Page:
Metallosis: What Artificial Hip Joint Patients Must Know


    You know about food poisoning and lead poisoning, but what about metal poisoning? This rare condition is known as metallosis, and for most people, it’s not a common threat. But for those getting an artificial hip joint, it’s a real and potentially very serious issue. Studies show about 5% of total hip arthroplasty (THR) patients eventually get metallosis from their prosthetic implants.

    What Is Metallosis?

    Metal-on-metal hip joint implants may include parts that contain chromium, cobalt, titanium, molybdenum and nickel. Your implant’s components rubbing together can cause invisible metal particles to flake off. This metal debris can then enter your bloodstream and surrounding tissues. The rubbing releases microscopic metal particles into the blood and surrounding tissues. This metal debris can build up to toxic levels, damaging tissue, bone, and your nervous system. Once soft tissue around your implant develops metal poisoning, it’s called metallosis. And even if you don’t have a metal-on-metal hip implant, any titanium alloy parts may still put you at risk.

    Metallosis Warning Signs & Symptoms to Watch For

    If you experience any of the following symptoms after total hip replacement surgery, it may be metallosis:

    • Depression, anxiety or other mental health issues
    • Visual impairment (this can eventually lead to blindness)
    • Skin rashes
    • Noise coming from your hip joint (i.e., it squeaks when you move)
    • Infection
    • Pain
    • Hearing loss
    • Vertigo
    • Seizures
    • Muscle tremors
    • Weakness

    If you experience one or more symptoms listed above, you need to contact your doctor immediately. Metallosis, especially if left untreated, can lead to life-altering complications — and even death.

    Untreated Metallosis Can Lead to Life-Threatening Complications

    Metallosis is linked to several serious medical conditions — including potentially life-threatening complications. If you seek treatment immediately after noticing any symptoms, you can usually avoid the most dangerous metallosis complications, including:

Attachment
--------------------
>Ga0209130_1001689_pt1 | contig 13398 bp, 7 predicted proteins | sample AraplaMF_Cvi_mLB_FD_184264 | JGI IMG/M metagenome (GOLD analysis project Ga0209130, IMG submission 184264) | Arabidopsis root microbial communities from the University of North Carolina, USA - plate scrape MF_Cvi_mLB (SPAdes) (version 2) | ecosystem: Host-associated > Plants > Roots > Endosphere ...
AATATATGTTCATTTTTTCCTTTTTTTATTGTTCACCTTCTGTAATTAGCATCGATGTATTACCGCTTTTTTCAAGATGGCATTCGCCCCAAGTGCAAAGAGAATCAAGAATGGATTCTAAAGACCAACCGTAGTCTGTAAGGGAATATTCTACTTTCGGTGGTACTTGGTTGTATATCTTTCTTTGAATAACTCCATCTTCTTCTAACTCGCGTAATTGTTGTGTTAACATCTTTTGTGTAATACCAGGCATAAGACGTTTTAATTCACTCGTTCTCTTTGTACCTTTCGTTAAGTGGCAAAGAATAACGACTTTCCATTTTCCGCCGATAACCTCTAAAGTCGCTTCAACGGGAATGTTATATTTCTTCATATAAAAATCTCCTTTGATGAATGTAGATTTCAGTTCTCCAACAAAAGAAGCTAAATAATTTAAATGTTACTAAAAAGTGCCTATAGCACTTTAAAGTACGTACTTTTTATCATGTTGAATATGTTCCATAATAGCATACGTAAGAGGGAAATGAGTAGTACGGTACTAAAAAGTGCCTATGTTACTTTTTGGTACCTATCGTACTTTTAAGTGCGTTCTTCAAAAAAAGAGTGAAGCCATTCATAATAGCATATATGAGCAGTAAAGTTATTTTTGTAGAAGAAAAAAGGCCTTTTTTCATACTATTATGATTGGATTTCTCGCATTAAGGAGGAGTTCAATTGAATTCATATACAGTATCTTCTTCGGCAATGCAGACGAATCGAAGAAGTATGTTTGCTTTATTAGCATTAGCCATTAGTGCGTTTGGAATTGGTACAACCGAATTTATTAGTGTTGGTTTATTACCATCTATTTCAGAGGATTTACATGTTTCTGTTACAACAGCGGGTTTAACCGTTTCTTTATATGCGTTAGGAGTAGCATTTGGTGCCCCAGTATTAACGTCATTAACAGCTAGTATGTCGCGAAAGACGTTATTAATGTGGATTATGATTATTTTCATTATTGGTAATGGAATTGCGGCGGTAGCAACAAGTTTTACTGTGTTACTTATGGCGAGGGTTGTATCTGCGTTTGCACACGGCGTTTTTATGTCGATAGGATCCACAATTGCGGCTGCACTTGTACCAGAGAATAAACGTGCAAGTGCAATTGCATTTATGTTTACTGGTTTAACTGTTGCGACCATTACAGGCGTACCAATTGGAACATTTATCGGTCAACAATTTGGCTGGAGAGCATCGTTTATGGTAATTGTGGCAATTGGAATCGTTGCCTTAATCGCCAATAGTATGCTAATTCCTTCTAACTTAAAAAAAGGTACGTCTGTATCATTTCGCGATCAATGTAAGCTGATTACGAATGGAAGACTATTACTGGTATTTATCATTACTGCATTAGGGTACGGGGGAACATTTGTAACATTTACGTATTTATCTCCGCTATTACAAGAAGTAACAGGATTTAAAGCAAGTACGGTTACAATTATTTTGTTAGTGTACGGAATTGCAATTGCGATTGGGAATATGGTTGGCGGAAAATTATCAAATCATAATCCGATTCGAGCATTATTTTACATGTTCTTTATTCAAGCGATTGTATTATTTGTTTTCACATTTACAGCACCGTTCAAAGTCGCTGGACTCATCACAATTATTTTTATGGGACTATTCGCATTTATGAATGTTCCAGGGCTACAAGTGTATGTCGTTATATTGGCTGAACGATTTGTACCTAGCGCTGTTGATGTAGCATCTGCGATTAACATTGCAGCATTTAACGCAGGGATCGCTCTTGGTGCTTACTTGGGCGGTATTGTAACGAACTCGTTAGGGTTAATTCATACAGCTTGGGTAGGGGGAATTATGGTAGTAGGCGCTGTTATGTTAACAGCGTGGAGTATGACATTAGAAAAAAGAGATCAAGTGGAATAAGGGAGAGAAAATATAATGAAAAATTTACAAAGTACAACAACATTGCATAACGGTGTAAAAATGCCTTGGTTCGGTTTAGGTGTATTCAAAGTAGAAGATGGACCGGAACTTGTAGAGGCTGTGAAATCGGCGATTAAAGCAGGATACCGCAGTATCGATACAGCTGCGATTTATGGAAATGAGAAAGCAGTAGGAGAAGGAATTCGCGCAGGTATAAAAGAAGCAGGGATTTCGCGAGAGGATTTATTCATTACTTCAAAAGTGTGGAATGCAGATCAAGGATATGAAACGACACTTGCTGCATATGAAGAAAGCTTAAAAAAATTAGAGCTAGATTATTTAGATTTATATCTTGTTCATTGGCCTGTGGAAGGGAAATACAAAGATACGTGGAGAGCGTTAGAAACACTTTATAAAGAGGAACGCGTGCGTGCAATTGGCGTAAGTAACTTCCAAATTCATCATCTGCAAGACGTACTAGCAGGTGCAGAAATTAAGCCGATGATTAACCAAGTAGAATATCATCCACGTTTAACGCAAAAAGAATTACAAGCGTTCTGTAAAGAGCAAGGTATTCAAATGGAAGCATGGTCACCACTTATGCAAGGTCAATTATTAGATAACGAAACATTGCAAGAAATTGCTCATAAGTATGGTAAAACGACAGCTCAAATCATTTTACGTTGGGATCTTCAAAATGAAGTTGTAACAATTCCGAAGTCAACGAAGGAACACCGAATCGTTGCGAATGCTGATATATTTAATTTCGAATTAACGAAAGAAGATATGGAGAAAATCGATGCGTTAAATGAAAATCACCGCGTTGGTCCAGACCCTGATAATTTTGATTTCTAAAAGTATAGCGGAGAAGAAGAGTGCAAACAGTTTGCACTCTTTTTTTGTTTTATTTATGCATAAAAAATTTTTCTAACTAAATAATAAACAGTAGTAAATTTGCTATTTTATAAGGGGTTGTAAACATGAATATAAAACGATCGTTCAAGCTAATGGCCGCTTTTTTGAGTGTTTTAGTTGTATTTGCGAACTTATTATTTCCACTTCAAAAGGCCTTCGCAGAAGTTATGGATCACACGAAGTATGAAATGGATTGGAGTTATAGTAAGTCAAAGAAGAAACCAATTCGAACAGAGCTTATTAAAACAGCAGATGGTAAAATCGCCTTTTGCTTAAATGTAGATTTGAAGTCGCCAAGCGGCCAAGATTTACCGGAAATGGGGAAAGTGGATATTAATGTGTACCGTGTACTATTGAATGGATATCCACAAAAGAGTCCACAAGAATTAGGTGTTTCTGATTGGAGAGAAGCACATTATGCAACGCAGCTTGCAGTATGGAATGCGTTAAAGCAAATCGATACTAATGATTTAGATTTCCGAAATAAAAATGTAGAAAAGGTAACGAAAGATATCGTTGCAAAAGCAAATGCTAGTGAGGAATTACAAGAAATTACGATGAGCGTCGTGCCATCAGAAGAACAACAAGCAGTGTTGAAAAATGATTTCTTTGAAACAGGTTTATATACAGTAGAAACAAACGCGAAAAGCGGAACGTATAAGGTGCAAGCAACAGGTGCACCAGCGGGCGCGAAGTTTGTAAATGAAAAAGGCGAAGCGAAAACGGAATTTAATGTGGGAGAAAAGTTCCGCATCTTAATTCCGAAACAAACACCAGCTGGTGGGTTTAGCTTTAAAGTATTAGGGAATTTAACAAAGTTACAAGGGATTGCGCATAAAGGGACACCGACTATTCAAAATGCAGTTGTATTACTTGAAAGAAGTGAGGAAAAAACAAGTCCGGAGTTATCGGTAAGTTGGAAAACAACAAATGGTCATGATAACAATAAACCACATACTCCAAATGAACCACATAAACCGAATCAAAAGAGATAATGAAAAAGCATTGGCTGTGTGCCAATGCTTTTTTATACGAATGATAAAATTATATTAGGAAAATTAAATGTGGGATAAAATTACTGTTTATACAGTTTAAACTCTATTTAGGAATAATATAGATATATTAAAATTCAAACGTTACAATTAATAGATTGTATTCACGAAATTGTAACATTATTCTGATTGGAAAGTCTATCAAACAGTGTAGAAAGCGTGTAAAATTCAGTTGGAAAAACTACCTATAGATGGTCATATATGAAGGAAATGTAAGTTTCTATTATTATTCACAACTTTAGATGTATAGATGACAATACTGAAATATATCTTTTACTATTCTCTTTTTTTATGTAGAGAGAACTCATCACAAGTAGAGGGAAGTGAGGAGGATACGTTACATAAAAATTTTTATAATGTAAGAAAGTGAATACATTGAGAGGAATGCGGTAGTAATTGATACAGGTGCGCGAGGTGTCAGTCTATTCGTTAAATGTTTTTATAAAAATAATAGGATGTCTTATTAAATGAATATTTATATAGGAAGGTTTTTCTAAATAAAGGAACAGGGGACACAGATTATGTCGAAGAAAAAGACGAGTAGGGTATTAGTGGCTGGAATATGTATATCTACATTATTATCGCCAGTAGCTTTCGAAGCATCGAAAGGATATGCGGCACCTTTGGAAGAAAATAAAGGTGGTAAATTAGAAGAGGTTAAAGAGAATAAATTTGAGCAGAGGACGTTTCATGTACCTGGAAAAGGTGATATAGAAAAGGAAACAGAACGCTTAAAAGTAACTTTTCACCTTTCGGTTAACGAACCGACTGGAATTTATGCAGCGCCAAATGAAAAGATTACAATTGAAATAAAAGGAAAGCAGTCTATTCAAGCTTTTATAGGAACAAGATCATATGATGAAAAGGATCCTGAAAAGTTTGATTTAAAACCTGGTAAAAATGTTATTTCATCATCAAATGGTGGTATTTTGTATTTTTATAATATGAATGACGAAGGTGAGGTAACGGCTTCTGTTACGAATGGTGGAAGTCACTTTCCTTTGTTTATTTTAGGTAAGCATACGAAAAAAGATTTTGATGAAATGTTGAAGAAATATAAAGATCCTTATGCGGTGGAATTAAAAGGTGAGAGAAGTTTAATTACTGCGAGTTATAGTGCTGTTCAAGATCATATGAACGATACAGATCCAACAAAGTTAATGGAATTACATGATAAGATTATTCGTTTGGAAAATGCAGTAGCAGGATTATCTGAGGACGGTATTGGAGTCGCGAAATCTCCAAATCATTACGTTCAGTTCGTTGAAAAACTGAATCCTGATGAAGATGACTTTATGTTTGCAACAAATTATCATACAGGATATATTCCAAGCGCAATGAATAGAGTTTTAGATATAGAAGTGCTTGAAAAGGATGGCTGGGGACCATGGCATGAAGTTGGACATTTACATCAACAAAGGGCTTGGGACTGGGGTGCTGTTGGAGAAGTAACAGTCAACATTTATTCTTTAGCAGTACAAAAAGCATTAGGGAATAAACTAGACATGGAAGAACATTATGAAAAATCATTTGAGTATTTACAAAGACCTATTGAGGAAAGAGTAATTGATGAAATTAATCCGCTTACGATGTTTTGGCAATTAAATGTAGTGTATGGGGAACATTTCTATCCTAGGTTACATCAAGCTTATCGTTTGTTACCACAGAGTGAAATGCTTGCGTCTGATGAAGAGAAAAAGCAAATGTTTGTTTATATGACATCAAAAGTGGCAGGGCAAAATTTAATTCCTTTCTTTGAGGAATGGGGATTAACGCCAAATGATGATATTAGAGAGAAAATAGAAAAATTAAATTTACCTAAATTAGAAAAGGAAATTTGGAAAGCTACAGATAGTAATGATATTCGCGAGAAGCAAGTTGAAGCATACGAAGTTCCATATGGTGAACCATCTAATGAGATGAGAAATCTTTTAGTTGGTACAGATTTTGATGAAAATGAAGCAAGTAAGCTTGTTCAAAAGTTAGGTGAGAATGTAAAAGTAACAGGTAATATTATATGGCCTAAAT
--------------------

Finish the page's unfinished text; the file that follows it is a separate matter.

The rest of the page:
• Implant failure
    • Tissue and bone death
    • Organ damage
    • Cancer
    • Allergic reactions (nickel allergies are among the most common)
    • Cardiomyopathy (heart problems, including heart failure)

    FDA Warnings About Metallosis and Other Potential THR Reactions

    The U.S. Food and Drug Administration provides up-to-date information for patients with MoM implants. The agency’s FAQs page helps identify potential complications, including what to expect with revision surgery. It also lists risk factors that increase your chances for medical problems after a total hip replacement.

    Patients with these risk factors must stay vigilant in checking for metallosis symptoms. Because this condition gradually worsens over time, early treatment is key to avoid more serious problems.

    Some metallosis risk factors include:

    • Bilateral hip implants (getting hip replacements on both your right and left side)
    • Being a woman
    • Renal problems/Chronic Kidney Disease (CKD)
    • A poor immune system
    • Any suspected metal sensitivity, especially to chromium, cobalt or nickel
    • Being severely overweight or obese
    • High physical activity levels (i.e., athletes that train regularly)

    If you or a loved one need hip replacement surgery, be sure to ask the right questions. Do you have any metallosis risk factors to discuss with your surgeon? Ask which implants your insurance plan covers and whether each device may put your health at risk. Once you find a hip implant that fits your needs, see if it’s similar to any recently recalled devices. Then, consider any lawsuits now underway against various hip implant manufacturers, including Stryker as well as Smith & Nephew.

    How Metallosis Victims Can Get Justice and Compensation

    If you or a loved one got metallosis from an artificial hip joint, you may qualify for a cash settlement. If so, you’ll need revision surgery to replace your faulty implant. The FDA recently recalled several different hip implants, and you may qualify for financial compensation. To see if you may qualify for a cash settlement from the device’s manufacturer, complete your free case evaluation today. Just answer a few brief questions to confirm your eligibility, then tell us the best way to contact you. Once you’ve submitted your information, an experienced lawyer will call to help you get the justice and compensation you deserve.

    Related: Arthroplasty Study Reveals Ideal Age to Schedule Your Hip Replacement

    Mandy Voisin

    Mandy Voisin is a freelance writer, blogger, and author of Girls of the Ocean and Star of Deliverance. As an accomplished content marketing consultant, mom of four and doctor's wife, Mandy has written hundreds of articles about dangerous drugs and medical devices, medical issues that impact disabled Americans, veterans' healthcare and workers' compensation issues since 2016.

    Send this to a friend